Eating Healthy With a Plate of Culture
We all have a lot on our plate right now, but that does not mean eating healthy should be on the back burner. March is National Nutrition Month, and this year’s theme is “Personalize Your Plate.” It promotes creating nutritious meals to meet individuals’ cultural and personal food preferences.
Types of cuisines
Rhode Island is a cultural melting pot, so not everyone’s food choices are the same. Popular cuisines include Italian, Portuguese, Cape Verdean, Dominican, Indian, Chinese, Japanese, Laotian, Cambodian, Cuban and Middle Eastern, to name a few. The foods we eat are often influenced by our family’s history and culture, along with where we live, our budgets, and our tastes.
Go ahead and personalize your plate by giving these healthy ethnic meals a try.
- Chinese: Char Siu (barbecued pork), stir-fried bok choy and brown rice, kumquats and soy milk
- Portuguese: Spicy Portuguese Salmon, roasted potatoes and asparagus
- Latin American: Fish tacos with avocados and salsa, sauteed chard, and pineapple
- Indian: Rajma (kidney beans in onion, tomato, and spices), brown rice, and green leafy vegetable of your choice
- Middle Eastern Snacks: Baba Ghanoush with pita, stuffed grape leaves, dates and tahini, hummus with cucumber and carrots
How to eat healthier
Re-imagine your favorite traditional or ethnic dishes for a healthier lifestyle.
Here are some tips:
- Cook with dried spices and herbs instead of salt to add flavor to your dishes.
- Try different grains such as wild rice, farro and quinoa for the benefits of whole grains.
- Go meatless: Serve up chickpeas, beans or lentils for a heart healthy plant-based protein.
- Cook with olive or canola oils instead of solid fats such as butter to limit saturated fat.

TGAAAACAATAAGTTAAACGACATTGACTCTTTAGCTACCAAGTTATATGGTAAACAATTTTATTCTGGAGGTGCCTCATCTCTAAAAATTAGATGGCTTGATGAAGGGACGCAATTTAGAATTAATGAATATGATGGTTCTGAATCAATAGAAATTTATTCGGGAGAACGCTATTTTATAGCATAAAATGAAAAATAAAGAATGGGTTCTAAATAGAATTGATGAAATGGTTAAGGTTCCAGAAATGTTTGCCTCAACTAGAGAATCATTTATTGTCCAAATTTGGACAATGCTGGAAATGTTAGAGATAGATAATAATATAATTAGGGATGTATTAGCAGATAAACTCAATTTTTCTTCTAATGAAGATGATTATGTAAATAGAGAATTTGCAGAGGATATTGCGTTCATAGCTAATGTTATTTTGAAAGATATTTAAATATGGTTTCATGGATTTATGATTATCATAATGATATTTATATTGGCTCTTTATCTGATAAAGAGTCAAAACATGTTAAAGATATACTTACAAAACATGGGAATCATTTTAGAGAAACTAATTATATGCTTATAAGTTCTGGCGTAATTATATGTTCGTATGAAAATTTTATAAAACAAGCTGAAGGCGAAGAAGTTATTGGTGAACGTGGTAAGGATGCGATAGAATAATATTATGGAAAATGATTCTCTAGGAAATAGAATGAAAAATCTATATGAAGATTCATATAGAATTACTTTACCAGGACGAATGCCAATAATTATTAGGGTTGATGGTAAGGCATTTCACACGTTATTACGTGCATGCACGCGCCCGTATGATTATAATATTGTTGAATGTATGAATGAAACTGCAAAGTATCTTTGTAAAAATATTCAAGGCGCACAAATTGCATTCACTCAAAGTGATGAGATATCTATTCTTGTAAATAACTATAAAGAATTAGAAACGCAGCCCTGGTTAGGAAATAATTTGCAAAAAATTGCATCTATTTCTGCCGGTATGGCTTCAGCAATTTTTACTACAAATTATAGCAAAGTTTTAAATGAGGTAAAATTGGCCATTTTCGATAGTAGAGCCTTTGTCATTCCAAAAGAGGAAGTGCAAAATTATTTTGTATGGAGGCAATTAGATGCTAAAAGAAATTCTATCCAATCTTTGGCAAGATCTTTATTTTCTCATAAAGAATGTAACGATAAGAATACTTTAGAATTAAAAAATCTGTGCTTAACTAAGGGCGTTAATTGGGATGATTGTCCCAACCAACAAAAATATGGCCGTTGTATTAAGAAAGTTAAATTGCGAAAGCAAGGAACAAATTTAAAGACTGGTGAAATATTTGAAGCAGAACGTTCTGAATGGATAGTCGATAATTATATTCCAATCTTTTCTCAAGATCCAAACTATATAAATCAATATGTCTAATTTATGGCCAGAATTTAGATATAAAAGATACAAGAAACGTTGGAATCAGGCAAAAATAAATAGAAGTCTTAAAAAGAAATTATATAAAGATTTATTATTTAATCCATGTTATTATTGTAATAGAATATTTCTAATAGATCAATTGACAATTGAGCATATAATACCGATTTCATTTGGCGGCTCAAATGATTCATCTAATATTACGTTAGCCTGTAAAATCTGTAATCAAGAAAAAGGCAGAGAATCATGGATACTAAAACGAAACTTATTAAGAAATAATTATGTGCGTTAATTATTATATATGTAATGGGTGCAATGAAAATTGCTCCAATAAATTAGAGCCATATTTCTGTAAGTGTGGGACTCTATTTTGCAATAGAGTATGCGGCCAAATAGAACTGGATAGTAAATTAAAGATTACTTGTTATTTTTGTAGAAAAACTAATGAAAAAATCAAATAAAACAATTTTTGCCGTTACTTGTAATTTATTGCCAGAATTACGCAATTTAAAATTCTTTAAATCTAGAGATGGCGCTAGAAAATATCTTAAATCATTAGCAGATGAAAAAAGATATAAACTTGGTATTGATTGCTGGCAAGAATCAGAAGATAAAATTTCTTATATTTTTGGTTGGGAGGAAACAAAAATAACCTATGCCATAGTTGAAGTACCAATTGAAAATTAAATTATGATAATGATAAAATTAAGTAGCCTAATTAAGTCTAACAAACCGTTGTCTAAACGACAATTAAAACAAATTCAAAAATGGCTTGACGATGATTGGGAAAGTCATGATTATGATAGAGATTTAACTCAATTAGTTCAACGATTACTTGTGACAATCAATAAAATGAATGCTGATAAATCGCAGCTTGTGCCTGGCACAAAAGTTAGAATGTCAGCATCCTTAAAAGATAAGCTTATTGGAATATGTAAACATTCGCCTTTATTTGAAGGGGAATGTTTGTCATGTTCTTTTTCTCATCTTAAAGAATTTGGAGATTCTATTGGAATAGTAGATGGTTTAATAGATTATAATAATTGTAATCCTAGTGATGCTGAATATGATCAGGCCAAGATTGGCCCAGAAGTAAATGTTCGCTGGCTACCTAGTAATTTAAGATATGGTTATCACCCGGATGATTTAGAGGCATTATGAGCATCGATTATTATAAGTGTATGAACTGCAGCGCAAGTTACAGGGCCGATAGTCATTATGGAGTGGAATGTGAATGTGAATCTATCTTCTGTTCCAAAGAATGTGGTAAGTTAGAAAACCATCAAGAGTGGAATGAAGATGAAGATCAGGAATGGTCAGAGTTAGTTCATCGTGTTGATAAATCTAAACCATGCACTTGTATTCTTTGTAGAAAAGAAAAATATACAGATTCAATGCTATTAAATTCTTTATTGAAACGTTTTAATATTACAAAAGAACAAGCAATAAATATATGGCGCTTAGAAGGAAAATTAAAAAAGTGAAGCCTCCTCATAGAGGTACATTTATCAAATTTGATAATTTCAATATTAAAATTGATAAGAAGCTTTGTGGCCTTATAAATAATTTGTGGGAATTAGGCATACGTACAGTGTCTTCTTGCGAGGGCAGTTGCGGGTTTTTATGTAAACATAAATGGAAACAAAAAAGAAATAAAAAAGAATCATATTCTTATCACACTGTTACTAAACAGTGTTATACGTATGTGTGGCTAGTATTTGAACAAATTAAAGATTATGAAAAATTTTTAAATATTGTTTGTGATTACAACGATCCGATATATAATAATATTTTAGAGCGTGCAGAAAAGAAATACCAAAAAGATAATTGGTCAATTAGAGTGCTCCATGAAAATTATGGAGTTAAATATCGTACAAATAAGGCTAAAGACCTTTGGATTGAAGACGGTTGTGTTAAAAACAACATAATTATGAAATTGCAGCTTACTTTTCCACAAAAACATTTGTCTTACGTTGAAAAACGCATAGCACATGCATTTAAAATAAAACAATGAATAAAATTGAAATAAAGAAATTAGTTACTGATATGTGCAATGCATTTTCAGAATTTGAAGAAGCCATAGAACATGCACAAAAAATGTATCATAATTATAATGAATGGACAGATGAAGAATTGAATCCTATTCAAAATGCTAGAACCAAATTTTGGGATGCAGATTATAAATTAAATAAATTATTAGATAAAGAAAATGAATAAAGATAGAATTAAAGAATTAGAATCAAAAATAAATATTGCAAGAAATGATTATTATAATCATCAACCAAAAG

- Replace white bread with 100% whole wheat bread for more fiber.
- To decrease extra calories from fat, bake, grill, air fry, roast or steam your food instead of frying.
- Sprinkle chia or ground flax seeds on cereal, salad, or toast to increase your intake of heart healthy omega-3 fatty acids.
- Skip the juice and add lime, grapefruit, cucumber, watermelon, or pineapple slices to water or seltzer for extra flavor.
- Cook grains in a low-sodium chicken or vegetable stock for flavor.
- To add variety, enjoy vegetables in different forms – raw, steamed, roasted, grilled, or sauteed.
- Complete your meal with a calcium source such as low fat, fat free or lactose free milk, calcium-fortified soy or almond milk, yogurt, or cheese.
- Fill half your plate with fruits and vegetables.
See a registered dietitian
If you have special nutrition needs, a registered dietitian can create a customized eating plan that is unique to you. Lifespan has a number of outpatient nutrition counseling locations. A nutrition referral from your physician is required. Be sure to check with your insurance provider to verify that Medical Nutrition Therapy for your diagnosis is a covered service under your plan.
National Nutrition Month is an annual campaign created by the Academy of Nutrition and Dietetics. You can visit their website for information and resources at eatright.org. For more tips on eating healthy, visit the Nourishing section of our Lifespan Living health and wellness blog.
About the Author:
Susan Tiller, MBA, RD, LDN
Susan Tiller is a registered dietitian and the clinical nutrition director for Aramark at Rhode Island, Hasbro Children's, and Bradley hospitals.
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